• Data Sharing. Providers and payors are often “covered entities” under the Health Insurance Portability and Accountability Act of 1996 (“HIPAA”), as amended, and are subject to privacy and security rules and requirements that limit their ability to share patient data with third parties. Other entities involved in value-based care initiatives (such as those performing data analysis, HIT or population management services) may be “business associates” under HIPAA subject to similar constraints regarding the use and disclosure of patient data. These constraints can be difficult to manage for any organization, but may prove onerous for organizations that also provide other health care products or services, particularly when such products or services may benefit from use of data collected when providing value-based care services. For example, a medical device company that acquires a population health management business may find itself in possession of patient data that it must protect in accordance with HIPAA. To do so, the medical device company typically must ensure that only those within the population health management business who require access to patient data receive such information, and ensure that the HIPAA-protected population health management business patient data does not become intermingled with the medical device business patient data. This requires careful initial structuring of the acquisition (e.g., considering whether to maintain the population health management organization as a separate legal entity), as well as ongoing training, auditing and monitoring to ensure that the population health management organization’s patient data is maintained separately from data collected in the ordinary course by the device company business and cannot be accessed by the device company personnel. This situation may be further complicated by any shared services between the medical device and population health management businesses (e.g., information technology, human resources, billing) as well as the interest the sales force and others may have in intertwining the device and population health management businesses, despite restrictions established by HIPAA and other laws designed to protect the privacy and security of patient information.
  • Laws Regarding Risk Assumption. Some states have insurance regulations that may apply to entities that bear risk under value-based care arrangements. In addition, certain states have begun to regulate providers that accept financial risk under value-based care models and to scrutinize network development that consolidates health care markets in a way that impacts health care prices. Although payors are accustomed to compliance with insurance and similar regulations, many organizations that are not ordinarily classified as risk-bearing entities may be required to comply with these state laws. Compliance requirements would vary but may include, for example, adherence to a minimum capital requirement for the risk-sharing business.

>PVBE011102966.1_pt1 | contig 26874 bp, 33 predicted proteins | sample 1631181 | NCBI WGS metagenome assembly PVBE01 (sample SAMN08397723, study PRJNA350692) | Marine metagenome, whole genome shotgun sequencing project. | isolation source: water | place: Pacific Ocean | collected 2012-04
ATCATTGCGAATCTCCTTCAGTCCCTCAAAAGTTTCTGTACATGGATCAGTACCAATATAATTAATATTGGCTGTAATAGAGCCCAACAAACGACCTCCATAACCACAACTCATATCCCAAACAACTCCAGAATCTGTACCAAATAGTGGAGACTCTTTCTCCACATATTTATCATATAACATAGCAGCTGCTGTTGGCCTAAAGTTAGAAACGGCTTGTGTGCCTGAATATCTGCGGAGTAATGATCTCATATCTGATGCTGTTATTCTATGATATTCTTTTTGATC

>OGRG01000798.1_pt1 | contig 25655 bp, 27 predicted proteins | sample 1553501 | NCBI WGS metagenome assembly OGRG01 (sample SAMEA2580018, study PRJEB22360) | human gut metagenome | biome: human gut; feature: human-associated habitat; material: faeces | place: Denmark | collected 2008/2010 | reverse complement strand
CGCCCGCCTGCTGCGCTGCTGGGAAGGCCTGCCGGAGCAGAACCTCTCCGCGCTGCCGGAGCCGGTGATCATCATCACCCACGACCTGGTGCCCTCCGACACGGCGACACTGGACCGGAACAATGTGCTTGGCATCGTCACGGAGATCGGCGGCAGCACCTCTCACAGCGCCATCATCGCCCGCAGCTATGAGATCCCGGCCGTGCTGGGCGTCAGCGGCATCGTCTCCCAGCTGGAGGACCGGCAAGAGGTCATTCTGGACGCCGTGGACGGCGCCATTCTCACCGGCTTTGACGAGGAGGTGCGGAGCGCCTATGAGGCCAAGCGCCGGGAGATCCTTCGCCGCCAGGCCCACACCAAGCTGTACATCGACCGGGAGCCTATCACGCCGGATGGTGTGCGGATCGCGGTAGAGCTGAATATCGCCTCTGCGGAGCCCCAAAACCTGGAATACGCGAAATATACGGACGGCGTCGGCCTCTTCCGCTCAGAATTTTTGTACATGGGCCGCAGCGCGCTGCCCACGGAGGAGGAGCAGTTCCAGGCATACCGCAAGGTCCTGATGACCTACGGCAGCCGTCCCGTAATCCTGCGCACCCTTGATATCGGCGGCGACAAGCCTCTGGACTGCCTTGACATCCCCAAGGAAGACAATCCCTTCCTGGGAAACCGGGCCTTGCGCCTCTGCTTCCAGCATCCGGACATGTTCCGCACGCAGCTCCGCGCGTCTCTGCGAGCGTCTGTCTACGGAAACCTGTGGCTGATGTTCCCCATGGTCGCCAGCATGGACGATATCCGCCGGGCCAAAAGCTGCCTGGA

• Conflicts of Interest. With the expansion of value-based care, many organizations are providing, or seeking to provide, services outside their usual scope. While this necessarily requires an operational adjustment period, it also requires organizations to consider perceived or actual conflicts of interest in their traditional and new roles. For example, a post-acute care provider that manages a hospital palliative care department must consider how to manage the conflict of interest inherent in the manager’s evaluation and recommendation of post-acute care providers to hospital patients.

The list above is not intended as an exhaustive survey of all applicable regulatory issues related to value-based care arrangements. The initiation and revision of any value-based care arrangement requires consideration of these and other potential regulatory hurdles, including those related to antitrust, corporate practice of medicine and fee-splitting laws, and tax issues.

Any organization seeking to implement value-based care initiatives should, as an initial matter, develop or advance its health care regulatory and compliance program to focus on risks inherent in value-based care arrangements. The organization’s compliance department should be involved in the conception and structuring of any value-based care arrangement. The compliance department should focus on ensuring that, for each value-based arrangement, the company has established sufficient safeguards and has maintained documentation around the various components of the program. The compliance department should also monitor and audit each value-based care arrangement to ensure that it is continuing to operate consistent with applicable laws and legal guidance. An organization’s effective development and deployment of its compliance program when structuring and monitoring value-based care initiatives will assist the organization in a smooth transition from a fee-for-service environment to one focused on value-based care.